Tagg, Weld say no to Massachusetts Senate race
Three days after former Sen. Scott Brown jolted fellow Massachusetts Republicans by announcing he would not run in the special Senate election to succeed Secretary of State John Kerry, all sorts of Bay State GOPers were lining up to say “thanks but no thanks” to the primary scheduled for April 30.
Tagg Romney, one of five sons of Mitt and Ann Romney, announced Monday that he would not run. The 42-year-old businessman, who was a close adviser to his father’s presidential campaign last year, issued a statement that “the timing is not right for me.” Romney’s statement followed a similar announcement earlier in the day from liberal former Gov. William F. Weld (1990-96) that he would not seek the seat from which Kerry resigned after 28 years and to which Democratic Gov. Deval Patrick appointed his former top aide William “Mo” Cowan, serving as a caretaker until the June 30 special election.
Also saying no to a Senate race this year is 2006 GOP gubernatorial nominee Kerry Healy, who previously served as Romney’s lieutenant governor.
Others in the party spoke of fielding a fresh face, much as then-State Sen. Brown was fresh when he won Kennedy’s seat over Democratic Attorney General Martha Coakley three years ago. One possibility is Cohasset businessman Gabriel Gomez, a former Navy SEAL, while another is State Rep. Daniel Winslow, legal counsel to Romney when he was governor. Winslow, who characterizes himself as “fiscally prudent and socially tolerant,” issued a statement saying he was considering the race and told the Sun Chronicle he would make an announcement Feb. 5.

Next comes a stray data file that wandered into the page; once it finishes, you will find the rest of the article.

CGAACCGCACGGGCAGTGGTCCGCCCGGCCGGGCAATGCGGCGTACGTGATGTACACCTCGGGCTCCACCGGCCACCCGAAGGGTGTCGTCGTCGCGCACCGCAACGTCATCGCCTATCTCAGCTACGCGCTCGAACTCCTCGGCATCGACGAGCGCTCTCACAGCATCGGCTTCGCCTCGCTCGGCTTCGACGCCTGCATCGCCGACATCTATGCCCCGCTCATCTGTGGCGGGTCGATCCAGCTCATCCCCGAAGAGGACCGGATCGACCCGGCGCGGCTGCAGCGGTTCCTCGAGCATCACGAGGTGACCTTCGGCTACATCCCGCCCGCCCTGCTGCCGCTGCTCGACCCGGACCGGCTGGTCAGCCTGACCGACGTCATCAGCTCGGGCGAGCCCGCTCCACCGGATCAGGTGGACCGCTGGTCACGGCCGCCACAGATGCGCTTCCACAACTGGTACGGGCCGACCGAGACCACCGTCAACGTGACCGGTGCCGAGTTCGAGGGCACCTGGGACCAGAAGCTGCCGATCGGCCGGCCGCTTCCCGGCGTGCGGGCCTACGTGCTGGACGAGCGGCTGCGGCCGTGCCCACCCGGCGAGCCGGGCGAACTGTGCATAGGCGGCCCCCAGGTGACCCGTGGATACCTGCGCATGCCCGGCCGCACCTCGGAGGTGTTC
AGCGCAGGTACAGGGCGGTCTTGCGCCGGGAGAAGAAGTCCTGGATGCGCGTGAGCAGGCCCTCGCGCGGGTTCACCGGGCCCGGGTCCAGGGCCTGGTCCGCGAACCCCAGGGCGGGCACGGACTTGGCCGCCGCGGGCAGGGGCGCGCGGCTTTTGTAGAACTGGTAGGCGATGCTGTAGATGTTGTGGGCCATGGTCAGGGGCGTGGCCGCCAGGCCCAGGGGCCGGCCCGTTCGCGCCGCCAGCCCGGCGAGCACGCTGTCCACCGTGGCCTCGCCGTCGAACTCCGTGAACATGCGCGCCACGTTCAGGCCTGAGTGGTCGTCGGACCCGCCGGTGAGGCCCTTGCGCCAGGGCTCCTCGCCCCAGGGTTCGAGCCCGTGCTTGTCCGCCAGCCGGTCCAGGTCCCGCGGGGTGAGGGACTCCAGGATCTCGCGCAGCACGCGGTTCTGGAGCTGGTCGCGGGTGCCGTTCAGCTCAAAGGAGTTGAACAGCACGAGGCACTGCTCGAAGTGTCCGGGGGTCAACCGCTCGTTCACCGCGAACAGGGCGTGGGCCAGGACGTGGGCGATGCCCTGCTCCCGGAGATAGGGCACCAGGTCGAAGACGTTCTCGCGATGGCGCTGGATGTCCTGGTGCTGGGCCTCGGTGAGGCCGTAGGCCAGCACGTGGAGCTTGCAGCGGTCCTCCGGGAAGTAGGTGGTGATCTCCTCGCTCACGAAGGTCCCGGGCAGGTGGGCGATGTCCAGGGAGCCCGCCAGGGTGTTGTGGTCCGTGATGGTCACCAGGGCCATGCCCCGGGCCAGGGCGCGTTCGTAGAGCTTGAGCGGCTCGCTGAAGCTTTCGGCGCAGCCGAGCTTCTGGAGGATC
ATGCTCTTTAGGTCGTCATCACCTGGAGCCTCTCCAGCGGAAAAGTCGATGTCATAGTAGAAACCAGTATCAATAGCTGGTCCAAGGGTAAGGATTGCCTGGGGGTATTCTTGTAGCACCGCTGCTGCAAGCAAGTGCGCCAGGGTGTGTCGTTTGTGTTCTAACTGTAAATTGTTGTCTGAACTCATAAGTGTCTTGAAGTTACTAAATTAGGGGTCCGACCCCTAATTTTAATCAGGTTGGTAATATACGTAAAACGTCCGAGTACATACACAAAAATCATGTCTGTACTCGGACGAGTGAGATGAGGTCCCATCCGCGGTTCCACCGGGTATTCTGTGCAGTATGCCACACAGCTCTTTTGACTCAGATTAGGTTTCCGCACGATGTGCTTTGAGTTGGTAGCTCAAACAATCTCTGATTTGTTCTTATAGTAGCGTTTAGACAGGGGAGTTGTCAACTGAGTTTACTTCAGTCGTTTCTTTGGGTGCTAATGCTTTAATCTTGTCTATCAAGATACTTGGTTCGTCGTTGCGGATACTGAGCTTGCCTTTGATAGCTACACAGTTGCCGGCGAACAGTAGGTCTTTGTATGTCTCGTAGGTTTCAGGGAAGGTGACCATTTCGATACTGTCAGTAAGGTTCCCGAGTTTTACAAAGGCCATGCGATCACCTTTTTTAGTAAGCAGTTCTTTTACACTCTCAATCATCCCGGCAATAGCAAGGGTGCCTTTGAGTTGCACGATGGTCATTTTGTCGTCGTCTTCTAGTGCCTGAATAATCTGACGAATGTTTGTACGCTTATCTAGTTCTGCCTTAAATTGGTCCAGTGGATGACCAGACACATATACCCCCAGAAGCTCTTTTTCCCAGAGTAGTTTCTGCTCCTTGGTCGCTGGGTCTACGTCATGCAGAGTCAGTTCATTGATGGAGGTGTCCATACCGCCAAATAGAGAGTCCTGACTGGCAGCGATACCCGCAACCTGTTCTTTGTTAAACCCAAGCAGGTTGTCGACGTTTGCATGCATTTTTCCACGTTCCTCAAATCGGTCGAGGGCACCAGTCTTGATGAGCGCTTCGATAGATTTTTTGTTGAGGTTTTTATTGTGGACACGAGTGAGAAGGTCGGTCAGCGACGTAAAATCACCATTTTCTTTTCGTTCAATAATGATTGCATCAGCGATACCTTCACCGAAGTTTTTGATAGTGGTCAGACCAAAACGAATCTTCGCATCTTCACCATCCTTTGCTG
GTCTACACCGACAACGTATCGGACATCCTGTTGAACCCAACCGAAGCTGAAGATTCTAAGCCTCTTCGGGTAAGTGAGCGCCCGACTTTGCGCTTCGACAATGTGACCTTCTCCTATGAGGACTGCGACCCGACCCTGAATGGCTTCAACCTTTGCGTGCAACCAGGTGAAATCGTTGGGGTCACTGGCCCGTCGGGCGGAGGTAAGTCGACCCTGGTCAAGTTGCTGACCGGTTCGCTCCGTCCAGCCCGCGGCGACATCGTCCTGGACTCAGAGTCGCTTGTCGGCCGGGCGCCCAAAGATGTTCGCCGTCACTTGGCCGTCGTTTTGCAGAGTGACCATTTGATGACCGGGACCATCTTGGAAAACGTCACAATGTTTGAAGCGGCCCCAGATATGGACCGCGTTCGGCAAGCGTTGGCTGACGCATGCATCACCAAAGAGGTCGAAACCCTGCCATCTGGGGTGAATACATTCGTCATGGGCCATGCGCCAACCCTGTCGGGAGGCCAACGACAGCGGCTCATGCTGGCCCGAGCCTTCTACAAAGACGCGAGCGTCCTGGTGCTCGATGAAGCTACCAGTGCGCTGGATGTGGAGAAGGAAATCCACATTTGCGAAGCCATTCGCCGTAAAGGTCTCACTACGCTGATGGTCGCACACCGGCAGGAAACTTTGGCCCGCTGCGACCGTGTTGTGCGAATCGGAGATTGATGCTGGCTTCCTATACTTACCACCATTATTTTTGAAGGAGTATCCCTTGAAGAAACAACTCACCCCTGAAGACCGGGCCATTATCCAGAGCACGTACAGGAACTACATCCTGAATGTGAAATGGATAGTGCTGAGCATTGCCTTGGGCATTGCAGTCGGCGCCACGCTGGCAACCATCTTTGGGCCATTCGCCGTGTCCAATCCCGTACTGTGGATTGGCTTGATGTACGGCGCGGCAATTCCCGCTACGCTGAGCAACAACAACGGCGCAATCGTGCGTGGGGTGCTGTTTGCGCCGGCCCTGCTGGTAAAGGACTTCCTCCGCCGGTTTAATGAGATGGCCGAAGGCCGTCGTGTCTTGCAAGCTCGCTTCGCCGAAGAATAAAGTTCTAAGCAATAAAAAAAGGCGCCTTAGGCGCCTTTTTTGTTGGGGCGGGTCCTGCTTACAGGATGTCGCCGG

Other names being floated include former U.S. Attorney Mike Sullivan; State Rep. Shaunna O’Connell of Taunton, the only Republican to be elected to the legislature in a district Brown lost last year; and former WTKKRradio talk show host Mike Graham, a strong conservative.
Although much of the national press suggested Brown was passing on the Senate race to run for governor in 2014, when Gov. Patrick is termed out, this may not be as easy as one thinks. Earlier last week, one of Brown’s closest associates, Kirsten Hughes, was narrowly elected GOP state chairman. With the former senator’s active support, Hughes, who had been deputy finance chairman of Brown’s campaigns, edged out the more conservative Rick Green by a vote of 41 to 39 of the state GOP committee.
“One of the reasons for voting for Kirsten was that Scott Brown was running for Senate and needed her to be there,” State Committeeman Steve Aylward, who supported Green, told the Boston Herald Friday, “Now one day afterward, he decides not to run for it? I think I’m speaking for a lot of the grassroots activists who are going to say, ‘this doesn’t pass the smell test.’ ”
For now, it would seem that Brown’s decision has left his party in a proverbial lurch, as Democratic Reps. Ed Markey and Stephen Lynch begin to duel for the Democratic nomination in the April primary. Whether Republicans can come up with a candidate who takes off as Brown himself did three years ago remains to be seen.